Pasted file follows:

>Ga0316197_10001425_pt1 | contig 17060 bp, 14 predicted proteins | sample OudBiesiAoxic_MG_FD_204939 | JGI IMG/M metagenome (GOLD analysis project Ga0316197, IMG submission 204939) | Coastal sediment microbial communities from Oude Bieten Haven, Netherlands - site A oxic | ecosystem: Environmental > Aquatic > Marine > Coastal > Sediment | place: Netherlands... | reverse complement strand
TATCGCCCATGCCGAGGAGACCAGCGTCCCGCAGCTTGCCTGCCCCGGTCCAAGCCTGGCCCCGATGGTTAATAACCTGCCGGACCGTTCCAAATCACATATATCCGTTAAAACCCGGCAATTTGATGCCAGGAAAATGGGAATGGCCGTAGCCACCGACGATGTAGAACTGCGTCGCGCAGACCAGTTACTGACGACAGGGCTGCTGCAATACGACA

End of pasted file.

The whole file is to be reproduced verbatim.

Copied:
>Ga0316197_10001425_pt1 | contig 17060 bp, 14 predicted proteins | sample OudBiesiAoxic_MG_FD_204939 | JGI IMG/M metagenome (GOLD analysis project Ga0316197, IMG submission 204939) | Coastal sediment microbial communities from Oude Bieten Haven, Netherlands - site A oxic | ecosystem: Environmental > Aquatic > Marine > Coastal > Sediment | place: Netherlands... | reverse complement strand
TATCGCCCATGCCGAGGAGACCAGCGTCCCGCAGCTTGCCTGCCCCGGTCCAAGCCTGGCCCCGATGGTTAATAACCTGCCGGACCGTTCCAAATCACATATATCCGTTAAAACCCGGCAATTTGATGCCAGGAAAATGGGAATGGCCGTAGCCACCGACGATGTAGAACTGCGTCGCGCAGACCAGTTACTGACGACAGGGCTGCTGCAATACGACA